Neuroscience

The reproducibility crisis might be all in your software

Science is supposed to be repeatable. But more and more often, scientists are finding it hard to re-do published experiments and get the same results. Now, a large group of neuroscientists suggest software may be part of ...

Oncology & Cancer

Geography of childhood cancer in Switzerland studied

While cancer is rare in children, it is the second most common cause of death during childhood in Switzerland and other European countries. In Switzerland, about 250 children and adolescents under the age of 16 are diagnosed ...

Oncology & Cancer

Researchers study radiation resistance in brain cancer cells

In a vertical climb to avoid collision with a towering mountain, a plane ejects cargo to gain altitude. Investigators at the University of Minnesota showed that cancer cells perform similar feats in escaping the killing effects ...

Oncology & Cancer

Mind jumble: Understanding chemo brain

Sarah Liu was treated for leukemia as a teenager. She attended her high school graduation on a four-hour pass from Lucile Packard Children's Hospital Stanford and was bald under her white graduation cap, her arm bandaged ...

Oncology & Cancer

CBD shows promise for fighting aggressive brain cancer

Findings from a new study examining human and canine brain cancer cells suggest that cannabidiol could be a useful therapy for a difficult-to-treat brain cancer. Cannabidiol, or CBD, is a non-psychoactive chemical compound ...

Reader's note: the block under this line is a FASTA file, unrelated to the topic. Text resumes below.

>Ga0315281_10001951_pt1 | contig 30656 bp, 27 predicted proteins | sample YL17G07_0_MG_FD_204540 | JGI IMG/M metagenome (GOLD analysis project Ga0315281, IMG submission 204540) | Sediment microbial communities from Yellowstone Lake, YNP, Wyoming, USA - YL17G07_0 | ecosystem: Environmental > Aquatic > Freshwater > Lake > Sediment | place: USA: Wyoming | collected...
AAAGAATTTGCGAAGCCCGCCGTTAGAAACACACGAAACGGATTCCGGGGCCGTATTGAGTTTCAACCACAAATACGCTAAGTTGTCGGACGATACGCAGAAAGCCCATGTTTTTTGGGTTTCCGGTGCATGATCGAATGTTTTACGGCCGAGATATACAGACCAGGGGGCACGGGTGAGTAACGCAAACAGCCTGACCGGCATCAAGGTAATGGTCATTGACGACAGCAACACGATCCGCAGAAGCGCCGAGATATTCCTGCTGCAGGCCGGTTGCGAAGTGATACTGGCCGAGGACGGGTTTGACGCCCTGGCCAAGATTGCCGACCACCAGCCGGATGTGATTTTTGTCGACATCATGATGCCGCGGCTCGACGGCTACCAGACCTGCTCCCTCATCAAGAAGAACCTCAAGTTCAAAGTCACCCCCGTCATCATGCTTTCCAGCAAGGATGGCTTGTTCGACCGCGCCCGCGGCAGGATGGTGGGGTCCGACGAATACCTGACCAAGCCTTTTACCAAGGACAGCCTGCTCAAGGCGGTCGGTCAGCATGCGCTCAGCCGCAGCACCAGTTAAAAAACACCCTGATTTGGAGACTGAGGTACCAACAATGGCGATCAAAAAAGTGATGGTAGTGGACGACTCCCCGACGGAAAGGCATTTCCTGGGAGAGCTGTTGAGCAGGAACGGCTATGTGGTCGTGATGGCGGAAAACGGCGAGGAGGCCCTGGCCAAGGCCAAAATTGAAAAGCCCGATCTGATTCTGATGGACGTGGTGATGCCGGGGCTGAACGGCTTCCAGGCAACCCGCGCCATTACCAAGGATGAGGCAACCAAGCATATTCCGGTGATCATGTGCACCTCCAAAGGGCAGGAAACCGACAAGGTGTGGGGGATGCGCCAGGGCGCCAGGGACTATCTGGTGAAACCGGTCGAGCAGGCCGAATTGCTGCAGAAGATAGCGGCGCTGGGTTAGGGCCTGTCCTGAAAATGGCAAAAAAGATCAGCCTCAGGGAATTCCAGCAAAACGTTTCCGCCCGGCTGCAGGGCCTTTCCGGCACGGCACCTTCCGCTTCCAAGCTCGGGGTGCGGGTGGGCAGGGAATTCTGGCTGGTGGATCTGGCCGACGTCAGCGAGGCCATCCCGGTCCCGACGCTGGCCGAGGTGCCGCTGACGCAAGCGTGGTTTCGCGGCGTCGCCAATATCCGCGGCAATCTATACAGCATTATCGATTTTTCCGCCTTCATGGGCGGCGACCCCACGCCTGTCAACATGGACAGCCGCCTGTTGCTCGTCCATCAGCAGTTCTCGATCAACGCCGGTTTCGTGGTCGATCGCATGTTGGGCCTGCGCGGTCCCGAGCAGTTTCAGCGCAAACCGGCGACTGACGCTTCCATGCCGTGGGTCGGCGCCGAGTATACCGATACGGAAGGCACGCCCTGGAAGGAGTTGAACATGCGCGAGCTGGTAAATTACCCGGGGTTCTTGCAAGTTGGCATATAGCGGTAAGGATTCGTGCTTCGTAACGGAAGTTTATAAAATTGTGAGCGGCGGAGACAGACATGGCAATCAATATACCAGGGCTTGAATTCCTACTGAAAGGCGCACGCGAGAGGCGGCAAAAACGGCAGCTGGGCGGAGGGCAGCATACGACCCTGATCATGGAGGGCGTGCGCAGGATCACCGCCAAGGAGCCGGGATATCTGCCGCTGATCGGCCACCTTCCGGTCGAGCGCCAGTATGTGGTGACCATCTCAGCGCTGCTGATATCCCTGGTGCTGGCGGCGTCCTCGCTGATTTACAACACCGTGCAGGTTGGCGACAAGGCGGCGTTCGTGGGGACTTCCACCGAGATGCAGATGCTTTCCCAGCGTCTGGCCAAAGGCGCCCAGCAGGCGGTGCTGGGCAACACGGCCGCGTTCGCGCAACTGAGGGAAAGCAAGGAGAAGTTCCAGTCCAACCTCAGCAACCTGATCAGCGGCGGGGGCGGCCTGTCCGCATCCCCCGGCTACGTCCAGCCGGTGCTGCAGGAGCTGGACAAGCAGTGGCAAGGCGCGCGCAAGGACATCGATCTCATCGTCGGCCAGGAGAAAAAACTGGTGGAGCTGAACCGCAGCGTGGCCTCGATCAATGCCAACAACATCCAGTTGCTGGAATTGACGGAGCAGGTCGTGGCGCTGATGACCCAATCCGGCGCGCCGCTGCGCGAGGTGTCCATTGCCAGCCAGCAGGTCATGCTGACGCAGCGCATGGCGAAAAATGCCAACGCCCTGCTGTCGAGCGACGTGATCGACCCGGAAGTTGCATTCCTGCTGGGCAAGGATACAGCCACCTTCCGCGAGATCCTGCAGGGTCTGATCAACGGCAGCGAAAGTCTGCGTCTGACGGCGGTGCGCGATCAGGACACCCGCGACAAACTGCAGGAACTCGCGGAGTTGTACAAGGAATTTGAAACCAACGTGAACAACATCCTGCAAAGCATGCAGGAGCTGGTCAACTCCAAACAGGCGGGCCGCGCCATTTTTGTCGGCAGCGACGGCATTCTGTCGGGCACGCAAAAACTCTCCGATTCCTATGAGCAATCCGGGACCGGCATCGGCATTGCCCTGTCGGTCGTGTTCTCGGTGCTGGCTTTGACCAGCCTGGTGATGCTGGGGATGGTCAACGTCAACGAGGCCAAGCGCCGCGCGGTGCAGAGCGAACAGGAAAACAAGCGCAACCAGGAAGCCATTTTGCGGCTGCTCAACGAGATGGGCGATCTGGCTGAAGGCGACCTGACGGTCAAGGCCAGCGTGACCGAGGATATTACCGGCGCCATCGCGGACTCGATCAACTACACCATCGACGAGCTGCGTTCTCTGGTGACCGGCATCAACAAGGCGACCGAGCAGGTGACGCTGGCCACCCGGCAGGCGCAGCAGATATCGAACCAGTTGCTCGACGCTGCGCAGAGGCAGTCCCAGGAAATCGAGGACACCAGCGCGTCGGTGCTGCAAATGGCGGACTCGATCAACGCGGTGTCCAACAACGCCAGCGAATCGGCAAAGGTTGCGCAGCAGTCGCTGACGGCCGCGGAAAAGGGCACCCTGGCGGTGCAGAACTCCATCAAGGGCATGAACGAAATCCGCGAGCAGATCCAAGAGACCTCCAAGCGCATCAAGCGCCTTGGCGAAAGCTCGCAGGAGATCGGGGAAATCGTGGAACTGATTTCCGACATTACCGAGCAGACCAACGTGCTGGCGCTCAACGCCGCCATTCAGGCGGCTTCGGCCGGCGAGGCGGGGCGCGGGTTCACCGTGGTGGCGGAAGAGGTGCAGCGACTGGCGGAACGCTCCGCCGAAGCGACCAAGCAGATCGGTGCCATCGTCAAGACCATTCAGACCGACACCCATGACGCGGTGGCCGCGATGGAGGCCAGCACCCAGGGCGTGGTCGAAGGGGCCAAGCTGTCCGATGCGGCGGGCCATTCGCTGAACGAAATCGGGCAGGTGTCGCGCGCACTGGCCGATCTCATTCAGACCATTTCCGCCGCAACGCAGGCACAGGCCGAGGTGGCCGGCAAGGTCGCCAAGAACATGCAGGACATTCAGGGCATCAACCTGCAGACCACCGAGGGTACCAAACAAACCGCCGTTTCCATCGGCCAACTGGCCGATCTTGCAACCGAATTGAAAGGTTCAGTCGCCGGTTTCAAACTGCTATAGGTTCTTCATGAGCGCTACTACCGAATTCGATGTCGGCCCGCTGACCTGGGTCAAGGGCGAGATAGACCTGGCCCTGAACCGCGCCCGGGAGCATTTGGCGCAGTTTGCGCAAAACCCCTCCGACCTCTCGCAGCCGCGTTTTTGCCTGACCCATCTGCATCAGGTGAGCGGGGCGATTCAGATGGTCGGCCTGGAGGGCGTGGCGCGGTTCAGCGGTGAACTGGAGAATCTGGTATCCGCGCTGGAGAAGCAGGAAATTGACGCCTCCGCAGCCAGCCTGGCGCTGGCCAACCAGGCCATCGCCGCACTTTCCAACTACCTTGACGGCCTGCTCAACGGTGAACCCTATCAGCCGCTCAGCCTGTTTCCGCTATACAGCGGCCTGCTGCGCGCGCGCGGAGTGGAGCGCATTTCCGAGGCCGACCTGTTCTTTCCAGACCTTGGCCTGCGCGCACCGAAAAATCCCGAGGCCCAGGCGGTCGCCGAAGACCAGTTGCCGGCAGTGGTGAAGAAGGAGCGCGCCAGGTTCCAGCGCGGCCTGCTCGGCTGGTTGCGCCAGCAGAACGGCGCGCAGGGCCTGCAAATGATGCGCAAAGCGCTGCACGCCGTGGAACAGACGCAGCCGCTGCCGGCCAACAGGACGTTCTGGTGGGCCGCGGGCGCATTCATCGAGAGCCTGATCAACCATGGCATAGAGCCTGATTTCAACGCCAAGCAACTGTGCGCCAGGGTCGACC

Medical research

Immunotherapy drug for advanced lung cancer shows promise

Lung cancer spreads to the brain in about one-quarter of patients with an advanced form of the disease. To date, radiation has been the only treatment option, but it comes with toxic side effects. Researchers at Yale Cancer ...

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Brain tumor

A brain tumor is an abnormal growth of cells within the brain or inside the skull, which can be cancerous or non-cancerous (benign).

It is defined as any intracranial tumor created by abnormal and uncontrolled cell division, normally either in the brain itself (neurons, glial cells (astrocytes, oligodendrocytes, ependymal cells), lymphatic tissue, blood vessels), in the cranial nerves (myelin-producing Schwann cells), in the brain envelopes (meninges), skull, pituitary and pineal gland, or spread from cancers primarily located in other organs (metastatic tumors).

Primary (true) brain tumors are commonly located in the posterior cranial fossa in children and in the anterior two-thirds of the cerebral hemispheres in adults, although they can affect any part of the brain.

In the United States in the year 2005, it was estimated there were 43,800 new cases of brain tumors (Central Brain Tumor Registry of the United States, Primary Brain Tumors in the United States, Statistical Report, 2005–2006), which accounted for 1.4 percent of all cancers, 2.4 percent of all cancer deaths, and 20–25 percent of pediatric cancers. Ultimately, it is estimated there are 13,000 deaths per year in the United States alone as a result of brain tumors.

This text uses material from Wikipedia, licensed under CC BY-SA